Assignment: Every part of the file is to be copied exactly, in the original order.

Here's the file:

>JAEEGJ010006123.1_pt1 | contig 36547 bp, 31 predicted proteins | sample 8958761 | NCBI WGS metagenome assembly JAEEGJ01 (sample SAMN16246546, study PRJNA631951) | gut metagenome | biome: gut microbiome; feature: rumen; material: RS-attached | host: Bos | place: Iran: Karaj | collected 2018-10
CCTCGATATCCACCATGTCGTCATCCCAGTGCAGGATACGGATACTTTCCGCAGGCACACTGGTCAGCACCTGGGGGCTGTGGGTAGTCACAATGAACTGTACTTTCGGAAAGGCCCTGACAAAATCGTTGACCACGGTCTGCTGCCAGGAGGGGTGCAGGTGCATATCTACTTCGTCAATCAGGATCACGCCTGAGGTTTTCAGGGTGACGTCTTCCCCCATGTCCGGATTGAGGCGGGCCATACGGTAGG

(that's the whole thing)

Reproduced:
>JAEEGJ010006123.1_pt1 | contig 36547 bp, 31 predicted proteins | sample 8958761 | NCBI WGS metagenome assembly JAEEGJ01 (sample SAMN16246546, study PRJNA631951) | gut metagenome | biome: gut microbiome; feature: rumen; material: RS-attached | host: Bos | place: Iran: Karaj | collected 2018-10
CCTCGATATCCACCATGTCGTCATCCCAGTGCAGGATACGGATACTTTCCGCAGGCACACTGGTCAGCACCTGGGGGCTGTGGGTAGTCACAATGAACTGTACTTTCGGAAAGGCCCTGACAAAATCGTTGACCACGGTCTGCTGCCAGGAGGGGTGCAGGTGCATATCTACTTCGTCAATCAGGATCACGCCTGAGGTTTTCAGGGTGACGTCTTCCCCCATGTCCGGATTGAGGCGGGCCATACGGTAGG